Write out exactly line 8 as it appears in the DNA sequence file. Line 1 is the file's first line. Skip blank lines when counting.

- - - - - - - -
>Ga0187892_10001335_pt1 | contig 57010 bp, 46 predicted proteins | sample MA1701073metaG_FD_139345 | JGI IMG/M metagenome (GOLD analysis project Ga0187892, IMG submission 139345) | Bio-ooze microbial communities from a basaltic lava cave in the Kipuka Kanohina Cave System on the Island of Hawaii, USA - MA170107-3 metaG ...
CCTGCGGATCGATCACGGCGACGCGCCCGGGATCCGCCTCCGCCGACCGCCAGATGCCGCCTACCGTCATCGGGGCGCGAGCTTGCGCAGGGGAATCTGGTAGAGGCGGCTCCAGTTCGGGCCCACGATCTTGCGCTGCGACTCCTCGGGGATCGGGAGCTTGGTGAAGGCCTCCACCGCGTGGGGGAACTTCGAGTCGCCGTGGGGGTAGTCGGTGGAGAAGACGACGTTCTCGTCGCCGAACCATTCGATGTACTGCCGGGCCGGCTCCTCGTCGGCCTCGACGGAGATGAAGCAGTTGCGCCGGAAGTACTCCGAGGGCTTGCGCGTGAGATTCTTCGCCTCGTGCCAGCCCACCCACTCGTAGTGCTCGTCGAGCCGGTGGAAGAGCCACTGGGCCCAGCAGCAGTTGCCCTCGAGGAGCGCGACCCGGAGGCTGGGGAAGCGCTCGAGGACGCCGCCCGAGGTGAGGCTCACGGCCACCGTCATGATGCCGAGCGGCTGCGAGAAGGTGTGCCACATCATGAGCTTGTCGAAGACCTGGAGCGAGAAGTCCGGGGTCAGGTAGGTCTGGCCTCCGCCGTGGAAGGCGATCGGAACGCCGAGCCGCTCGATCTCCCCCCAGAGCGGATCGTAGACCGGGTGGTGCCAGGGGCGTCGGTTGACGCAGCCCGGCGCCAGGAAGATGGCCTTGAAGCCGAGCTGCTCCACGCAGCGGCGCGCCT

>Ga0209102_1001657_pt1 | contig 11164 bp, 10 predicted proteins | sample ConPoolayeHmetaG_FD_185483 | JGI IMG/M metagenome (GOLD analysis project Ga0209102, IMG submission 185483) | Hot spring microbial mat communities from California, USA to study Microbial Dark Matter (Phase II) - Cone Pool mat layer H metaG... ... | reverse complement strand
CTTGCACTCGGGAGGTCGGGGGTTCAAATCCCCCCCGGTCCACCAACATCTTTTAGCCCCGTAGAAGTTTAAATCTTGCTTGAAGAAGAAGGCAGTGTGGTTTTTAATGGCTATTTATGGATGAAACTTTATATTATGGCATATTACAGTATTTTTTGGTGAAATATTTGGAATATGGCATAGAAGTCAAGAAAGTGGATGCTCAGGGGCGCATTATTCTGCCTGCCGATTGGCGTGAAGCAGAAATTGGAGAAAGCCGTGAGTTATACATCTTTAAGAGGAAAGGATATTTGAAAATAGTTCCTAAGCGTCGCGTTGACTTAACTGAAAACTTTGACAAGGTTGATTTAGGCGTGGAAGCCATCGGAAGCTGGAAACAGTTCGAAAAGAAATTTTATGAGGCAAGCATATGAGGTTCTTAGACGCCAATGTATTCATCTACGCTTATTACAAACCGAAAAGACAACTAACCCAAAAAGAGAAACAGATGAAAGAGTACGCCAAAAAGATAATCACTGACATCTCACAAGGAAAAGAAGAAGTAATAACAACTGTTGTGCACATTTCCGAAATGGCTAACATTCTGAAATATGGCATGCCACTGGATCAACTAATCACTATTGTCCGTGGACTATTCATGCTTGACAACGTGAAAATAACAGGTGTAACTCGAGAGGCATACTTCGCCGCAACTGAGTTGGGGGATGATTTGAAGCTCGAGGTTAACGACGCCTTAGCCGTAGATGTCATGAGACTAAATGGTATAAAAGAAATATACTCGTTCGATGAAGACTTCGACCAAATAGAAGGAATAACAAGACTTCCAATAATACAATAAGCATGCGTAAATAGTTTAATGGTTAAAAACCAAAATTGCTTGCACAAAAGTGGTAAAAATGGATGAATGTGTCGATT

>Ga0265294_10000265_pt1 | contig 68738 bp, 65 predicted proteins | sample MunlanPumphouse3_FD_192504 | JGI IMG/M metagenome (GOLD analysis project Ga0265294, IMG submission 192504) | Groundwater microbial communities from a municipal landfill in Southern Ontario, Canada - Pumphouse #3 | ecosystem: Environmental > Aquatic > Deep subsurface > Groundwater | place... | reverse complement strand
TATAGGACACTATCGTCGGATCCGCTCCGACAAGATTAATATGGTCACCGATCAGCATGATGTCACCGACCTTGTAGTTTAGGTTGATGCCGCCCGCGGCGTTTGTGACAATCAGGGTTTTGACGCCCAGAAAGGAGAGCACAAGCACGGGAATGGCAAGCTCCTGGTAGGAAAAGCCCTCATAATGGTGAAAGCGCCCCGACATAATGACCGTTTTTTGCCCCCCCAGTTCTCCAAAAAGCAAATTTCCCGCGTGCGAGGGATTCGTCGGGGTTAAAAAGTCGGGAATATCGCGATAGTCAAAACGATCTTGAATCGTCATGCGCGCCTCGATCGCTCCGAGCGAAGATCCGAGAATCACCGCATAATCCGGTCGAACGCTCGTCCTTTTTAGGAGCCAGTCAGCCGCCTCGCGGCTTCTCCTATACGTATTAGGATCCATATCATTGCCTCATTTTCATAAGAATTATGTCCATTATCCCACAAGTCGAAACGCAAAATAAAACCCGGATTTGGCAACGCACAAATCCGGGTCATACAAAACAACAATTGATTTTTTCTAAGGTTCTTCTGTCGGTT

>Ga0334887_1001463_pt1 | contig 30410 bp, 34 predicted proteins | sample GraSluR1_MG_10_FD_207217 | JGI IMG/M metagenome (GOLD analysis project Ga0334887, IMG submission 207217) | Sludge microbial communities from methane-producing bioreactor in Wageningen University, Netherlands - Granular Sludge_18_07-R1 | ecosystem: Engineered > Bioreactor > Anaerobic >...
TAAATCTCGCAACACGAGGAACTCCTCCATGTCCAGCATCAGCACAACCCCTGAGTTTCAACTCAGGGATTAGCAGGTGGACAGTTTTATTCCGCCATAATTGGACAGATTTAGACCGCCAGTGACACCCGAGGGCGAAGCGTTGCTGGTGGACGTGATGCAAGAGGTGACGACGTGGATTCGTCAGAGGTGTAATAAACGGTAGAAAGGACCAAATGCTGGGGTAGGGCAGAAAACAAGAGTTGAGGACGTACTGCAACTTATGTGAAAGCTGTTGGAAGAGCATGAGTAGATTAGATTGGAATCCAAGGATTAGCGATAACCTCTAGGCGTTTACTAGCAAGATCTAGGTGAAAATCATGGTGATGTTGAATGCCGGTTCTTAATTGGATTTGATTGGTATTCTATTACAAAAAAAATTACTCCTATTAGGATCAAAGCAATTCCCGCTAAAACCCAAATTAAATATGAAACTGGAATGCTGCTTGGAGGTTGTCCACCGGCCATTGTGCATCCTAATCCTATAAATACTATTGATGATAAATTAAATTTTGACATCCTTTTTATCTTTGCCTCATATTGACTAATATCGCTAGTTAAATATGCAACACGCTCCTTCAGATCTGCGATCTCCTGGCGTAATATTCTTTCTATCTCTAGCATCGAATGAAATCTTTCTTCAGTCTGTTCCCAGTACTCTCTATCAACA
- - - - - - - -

TAAATCTCGCAACACGAGGAACTCCTCCATGTCCAGCATCAGCACAACCCCTGAGTTTCAACTCAGGGATTAGCAGGTGGACAGTTTTATTCCGCCATAATTGGACAGATTTAGACCGCCAGTGACACCCGAGGGCGAAGCGTTGCTGGTGGACGTGATGCAAGAGGTGACGACGTGGATTCGTCAGAGGTGTAATAAACGGTAGAAAGGACCAAATGCTGGGGTAGGGCAGAAAACAAGAGTTGAGGACGTACTGCAACTTATGTGAAAGCTGTTGGAAGAGCATGAGTAGATTAGATTGGAATCCAAGGATTAGCGATAACCTCTAGGCGTTTACTAGCAAGATCTAGGTGAAAATCATGGTGATGTTGAATGCCGGTTCTTAATTGGATTTGATTGGTATTCTATTACAAAAAAAATTACTCCTATTAGGATCAAAGCAATTCCCGCTAAAACCCAAATTAAATATGAAACTGGAATGCTGCTTGGAGGTTGTCCACCGGCCATTGTGCATCCTAATCCTATAAATACTATTGATGATAAATTAAATTTTGACATCCTTTTTATCTTTGCCTCATATTGACTAATATCGCTAGTTAAATATGCAACACGCTCCTTCAGATCTGCGATCTCCTGGCGTAATATTCTTTCTATCTCTAGCATCGAATGAAATCTTTCTTCAGTCTGTTCCCAGTACTCTCTATCAACA